Today is the day when Australians start their annual summer experience of time-zone madness. Today we have five time-zones, while in winter we only have three. As a Queenslander, it becomes oh so easy to dial in an hour late for teleconferences or arrive an hour late for interstate meetings.
But is this time shift an experience of ‘daylight saving time’ or of ‘daylight savings time’?
I’ve always assumed that ‘daylight saving’ is correct and that people who use ‘daylight savings’ are making a mistake.
I was amused to see that this weekend’s Courier-Mail uses ‘daylight saving’ in its article, while using ‘daylight savings’ in the accompanying chart. Two different authors perhaps?
Wikipedia suggests that ‘daylight saving time’ is usually considered to be correct, but that ‘daylight savings time’ is a common variant. Wikipedia suggests that ‘savings’ used here is an analogy to ‘savings account’.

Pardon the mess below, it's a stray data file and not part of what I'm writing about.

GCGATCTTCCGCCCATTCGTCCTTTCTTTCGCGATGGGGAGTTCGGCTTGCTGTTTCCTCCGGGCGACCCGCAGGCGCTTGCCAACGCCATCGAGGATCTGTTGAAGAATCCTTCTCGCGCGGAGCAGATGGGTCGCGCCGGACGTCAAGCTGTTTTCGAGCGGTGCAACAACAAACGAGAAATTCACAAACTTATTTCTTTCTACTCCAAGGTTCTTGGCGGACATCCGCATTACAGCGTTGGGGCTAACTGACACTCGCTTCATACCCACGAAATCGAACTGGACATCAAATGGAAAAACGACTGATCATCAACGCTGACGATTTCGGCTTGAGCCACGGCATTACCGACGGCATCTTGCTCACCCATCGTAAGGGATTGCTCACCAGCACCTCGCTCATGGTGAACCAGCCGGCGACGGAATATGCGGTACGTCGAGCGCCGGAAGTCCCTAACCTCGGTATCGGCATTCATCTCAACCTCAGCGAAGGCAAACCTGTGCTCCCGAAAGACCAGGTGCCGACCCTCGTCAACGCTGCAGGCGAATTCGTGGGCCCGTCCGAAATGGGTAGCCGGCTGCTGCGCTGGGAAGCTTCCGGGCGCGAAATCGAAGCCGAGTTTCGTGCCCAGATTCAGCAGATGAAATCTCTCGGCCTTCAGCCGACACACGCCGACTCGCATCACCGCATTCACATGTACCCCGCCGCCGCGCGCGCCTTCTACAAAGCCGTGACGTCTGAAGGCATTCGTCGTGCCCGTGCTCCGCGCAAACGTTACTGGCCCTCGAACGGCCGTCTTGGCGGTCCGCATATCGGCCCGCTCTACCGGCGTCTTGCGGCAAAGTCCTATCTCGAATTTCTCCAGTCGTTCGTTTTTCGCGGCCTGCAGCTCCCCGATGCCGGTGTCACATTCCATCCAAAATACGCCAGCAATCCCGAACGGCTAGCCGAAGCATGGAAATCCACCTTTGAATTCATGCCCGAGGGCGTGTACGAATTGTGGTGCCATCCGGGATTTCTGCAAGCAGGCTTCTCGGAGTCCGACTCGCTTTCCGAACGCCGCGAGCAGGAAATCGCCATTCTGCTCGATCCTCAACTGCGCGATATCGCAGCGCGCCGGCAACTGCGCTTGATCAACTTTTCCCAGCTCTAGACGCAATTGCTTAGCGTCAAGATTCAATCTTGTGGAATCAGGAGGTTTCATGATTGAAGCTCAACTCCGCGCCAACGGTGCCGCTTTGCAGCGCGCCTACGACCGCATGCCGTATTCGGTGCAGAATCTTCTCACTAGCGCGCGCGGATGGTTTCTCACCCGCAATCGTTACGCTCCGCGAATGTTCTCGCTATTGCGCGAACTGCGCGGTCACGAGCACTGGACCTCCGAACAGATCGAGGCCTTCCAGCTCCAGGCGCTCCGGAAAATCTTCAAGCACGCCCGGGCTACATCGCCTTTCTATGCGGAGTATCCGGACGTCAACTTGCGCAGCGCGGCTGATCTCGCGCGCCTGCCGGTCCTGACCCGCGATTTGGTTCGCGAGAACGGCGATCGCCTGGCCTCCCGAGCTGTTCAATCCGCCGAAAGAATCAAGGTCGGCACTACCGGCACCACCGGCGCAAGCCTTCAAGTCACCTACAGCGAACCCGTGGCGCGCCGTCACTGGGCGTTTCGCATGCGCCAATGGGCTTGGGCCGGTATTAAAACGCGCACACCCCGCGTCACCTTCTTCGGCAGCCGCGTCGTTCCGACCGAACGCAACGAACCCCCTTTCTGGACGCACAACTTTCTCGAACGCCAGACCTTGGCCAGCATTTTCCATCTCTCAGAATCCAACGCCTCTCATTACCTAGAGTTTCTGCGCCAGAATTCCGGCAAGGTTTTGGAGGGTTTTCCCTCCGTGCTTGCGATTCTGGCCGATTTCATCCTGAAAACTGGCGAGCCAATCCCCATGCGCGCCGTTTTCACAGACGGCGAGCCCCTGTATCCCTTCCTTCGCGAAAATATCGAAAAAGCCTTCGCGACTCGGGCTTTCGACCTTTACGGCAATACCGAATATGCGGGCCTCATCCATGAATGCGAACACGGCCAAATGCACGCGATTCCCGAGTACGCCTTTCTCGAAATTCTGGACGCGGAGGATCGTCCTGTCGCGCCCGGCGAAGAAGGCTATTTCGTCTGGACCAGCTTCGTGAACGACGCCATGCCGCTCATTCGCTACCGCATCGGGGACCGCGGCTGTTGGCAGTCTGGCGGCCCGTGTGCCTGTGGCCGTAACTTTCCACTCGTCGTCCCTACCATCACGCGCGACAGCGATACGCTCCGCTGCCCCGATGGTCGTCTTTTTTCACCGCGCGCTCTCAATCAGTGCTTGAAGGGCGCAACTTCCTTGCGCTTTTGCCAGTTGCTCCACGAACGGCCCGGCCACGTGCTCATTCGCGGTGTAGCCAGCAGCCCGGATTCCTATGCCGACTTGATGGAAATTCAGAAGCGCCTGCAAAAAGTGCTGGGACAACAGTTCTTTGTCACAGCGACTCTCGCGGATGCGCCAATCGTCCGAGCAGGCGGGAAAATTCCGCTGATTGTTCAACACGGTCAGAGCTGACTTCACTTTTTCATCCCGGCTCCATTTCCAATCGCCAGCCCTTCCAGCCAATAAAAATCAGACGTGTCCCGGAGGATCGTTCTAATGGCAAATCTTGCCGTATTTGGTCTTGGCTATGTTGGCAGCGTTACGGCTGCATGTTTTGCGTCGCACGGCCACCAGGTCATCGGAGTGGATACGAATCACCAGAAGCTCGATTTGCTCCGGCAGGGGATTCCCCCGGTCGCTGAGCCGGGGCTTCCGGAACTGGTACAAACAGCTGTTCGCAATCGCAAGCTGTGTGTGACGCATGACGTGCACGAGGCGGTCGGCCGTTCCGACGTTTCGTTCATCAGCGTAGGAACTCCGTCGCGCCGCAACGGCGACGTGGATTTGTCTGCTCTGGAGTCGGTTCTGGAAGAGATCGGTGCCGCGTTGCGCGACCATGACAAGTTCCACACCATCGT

A Google search brought up examples of both ‘daylight saving’ and ‘daylight savings’ – though with ‘daylight saving’ in the clear majority. Interestingly, the summaries and macro-data often seemed to use ‘savings’, while the text on the site tended toward ‘saving’. More examples of different authors?
To me, ‘daylight savings time’ always sounds as though there’s confusion about whether it should be possessive or plural. ‘Daylight saving time’, in contrast, makes sense as a way of describing time – though it would probably be more precise to add in the hyphen and use ‘daylight-saving time’ instead.
And maybe I should occupy my mind with bigger questions.